Looking at Porn is not Shameful

Co-written with my beautiful cousin Ashley Richards, 19.

Looking at pornography is not a shameful act. “The difference between shame and guilt lies in the way we talk to ourselves. Shame is a focus on self while guilt is a focus on behavior.” “There’s a huge difference between I screwed up: Guilt, and I am a screw up: Shame.” I would like to add that it also lies in the way we talk to others. We would never tell a friend or loved one that they are a terrible person or have no worth. Likewise we must grant ourselves this same respect. “Shame thrives on secrecy, silence and judgement.” When we talk about the pornography we have viewed we silence shame and give voice to virtue.

Most people don’t know that the initial effect of pornography is the same as the effect of eating cake. That initial feeling of pleasure releases dopamine which travels across the brainstem, the emotional limbic system and the frontal lobe cortex thus affecting nearly all areas of the brain. When you are exposed to pornographic images the brain is overloaded with natural chemicals such as dopamine, serotonin and oxytocin, and this overload causes the brain to be desensitized much like it would be when using hard core drugs like cocaine or heroin. And just like with those drugs the part of the brain that is most damaged is the frontal lobe; the part responsible for the decision making process. It’s no wonder that those struggling with addictions have a hard time breaking free from these habits because their decision making process is physically damaged, however when the virtue of abstinence is chosen the brain is enabled to begin the process of rewiring its reasoning skills. To the brain it doesn’t matter if you’re addicted to cocaine, cookies or pornography the effects on the brain are the same.

These effects on our reasoning skills take a drastic toll on behavior even if the initial action of watching pornography or smoking a joint may not seem that threatening. In 1998 serial killer Ted Bundy was executed for kidnapping, raping and murdering over 30 women. In his final interview he was asked how he got to this point. How he reached a point where could do such heinous crimes to another human being. His answer? Pornography. Ted Bundy grew up in a normal home with both parents but was exposed to Pornography at a very young age. But wait, how does watching sex lead to violence? Wouldn’t that invoke feelings of lust, or possibly love? In a recent study of 50 of the most popular porn films, they were analyzed and it was found that 88% of the scenes contained either verbal or physical abuse, and 95% of the time those victims responded with either neutrality or pleasure. Whether the viewer realizes it or not he or she is being subconsciously rewired to believe that violence in those situations is ok if not desirable. That is the trap that Ted Bundy fell into, escalating to the point where in his fantasy, violence was so intertwined with his sexual desires that he couldn’t have one without the other. It is important to remember that not all who view pornography become serial killers, but all serial killers view pornography.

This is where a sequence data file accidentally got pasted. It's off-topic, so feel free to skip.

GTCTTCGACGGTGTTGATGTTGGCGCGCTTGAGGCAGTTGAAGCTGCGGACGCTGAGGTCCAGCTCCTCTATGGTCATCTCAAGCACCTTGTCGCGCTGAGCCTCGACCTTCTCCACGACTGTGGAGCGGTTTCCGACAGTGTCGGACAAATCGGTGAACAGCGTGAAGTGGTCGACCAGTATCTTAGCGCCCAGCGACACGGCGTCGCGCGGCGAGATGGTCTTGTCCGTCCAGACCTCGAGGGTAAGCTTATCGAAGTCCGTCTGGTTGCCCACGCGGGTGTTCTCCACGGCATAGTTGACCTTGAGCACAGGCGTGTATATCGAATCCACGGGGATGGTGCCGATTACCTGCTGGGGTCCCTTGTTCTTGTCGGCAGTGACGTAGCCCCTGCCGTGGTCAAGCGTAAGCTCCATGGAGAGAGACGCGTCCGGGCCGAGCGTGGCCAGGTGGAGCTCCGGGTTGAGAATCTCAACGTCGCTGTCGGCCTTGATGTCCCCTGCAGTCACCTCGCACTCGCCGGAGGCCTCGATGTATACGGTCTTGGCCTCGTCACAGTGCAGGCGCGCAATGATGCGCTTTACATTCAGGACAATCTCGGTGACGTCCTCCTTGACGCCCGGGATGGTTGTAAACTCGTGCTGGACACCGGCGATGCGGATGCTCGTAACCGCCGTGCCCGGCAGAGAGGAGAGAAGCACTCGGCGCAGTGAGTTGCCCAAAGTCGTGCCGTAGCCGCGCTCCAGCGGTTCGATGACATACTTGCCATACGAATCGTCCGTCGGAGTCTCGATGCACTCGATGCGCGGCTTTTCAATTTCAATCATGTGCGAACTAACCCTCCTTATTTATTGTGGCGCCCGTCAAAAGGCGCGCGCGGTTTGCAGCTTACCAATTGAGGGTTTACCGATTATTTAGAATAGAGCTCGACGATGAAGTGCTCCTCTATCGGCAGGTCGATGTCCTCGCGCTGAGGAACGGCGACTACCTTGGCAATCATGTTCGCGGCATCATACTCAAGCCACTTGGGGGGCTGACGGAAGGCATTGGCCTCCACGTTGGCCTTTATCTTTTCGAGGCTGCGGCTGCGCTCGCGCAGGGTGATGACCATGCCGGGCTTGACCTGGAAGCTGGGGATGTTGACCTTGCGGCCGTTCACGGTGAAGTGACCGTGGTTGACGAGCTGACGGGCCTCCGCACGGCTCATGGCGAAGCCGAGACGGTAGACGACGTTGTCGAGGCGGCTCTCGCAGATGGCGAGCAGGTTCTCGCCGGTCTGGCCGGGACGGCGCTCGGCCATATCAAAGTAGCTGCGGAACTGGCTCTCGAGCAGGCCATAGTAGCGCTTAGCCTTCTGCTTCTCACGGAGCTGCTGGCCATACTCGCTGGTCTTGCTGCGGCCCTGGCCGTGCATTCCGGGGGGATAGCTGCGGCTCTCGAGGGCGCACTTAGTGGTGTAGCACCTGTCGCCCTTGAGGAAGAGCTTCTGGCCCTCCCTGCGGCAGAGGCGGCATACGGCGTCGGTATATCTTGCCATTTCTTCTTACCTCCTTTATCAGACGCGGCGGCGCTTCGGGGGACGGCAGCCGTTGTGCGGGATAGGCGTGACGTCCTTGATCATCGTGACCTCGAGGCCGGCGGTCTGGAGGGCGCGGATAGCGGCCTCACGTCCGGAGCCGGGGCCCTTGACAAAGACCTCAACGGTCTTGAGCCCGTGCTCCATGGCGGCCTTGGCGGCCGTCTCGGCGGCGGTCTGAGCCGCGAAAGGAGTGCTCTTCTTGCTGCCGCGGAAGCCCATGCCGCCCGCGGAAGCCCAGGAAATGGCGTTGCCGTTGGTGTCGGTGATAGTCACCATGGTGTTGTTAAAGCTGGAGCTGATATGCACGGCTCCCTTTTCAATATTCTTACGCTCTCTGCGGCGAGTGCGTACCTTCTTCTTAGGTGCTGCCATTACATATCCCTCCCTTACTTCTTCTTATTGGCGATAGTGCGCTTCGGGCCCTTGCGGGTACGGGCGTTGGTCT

As it is seen with examples such as Ted Bundy, the drastic change in behavior effects not only the viewer but their relationships with everyone they come in contact with. In most porn the women are depicted as inferior to men and instruments of male pleasure. Studies have shown that those who are continually exposed to pornography show an attitude of male dominance and expect women to be submissive to men. This expectation of gender roles alienates couples from each other and destroys foundations built on trust. It is clear that family is the most important thing in this life. When one member of the couple continually exposes themselves to pornography he or she is alienating their spouse and slowly tearing down one of the most important relationships they can gain.

It is essential to know that porn kills love. While pornography remains silent it is able to grow. It is able to win. Only when we give voice to virtue are we strengthened by the Atonement to silence our shame. “Courage is not the absence of fear, but the ability to overcome it.” Be courageous and silence shame as you communicate your story with those you trust.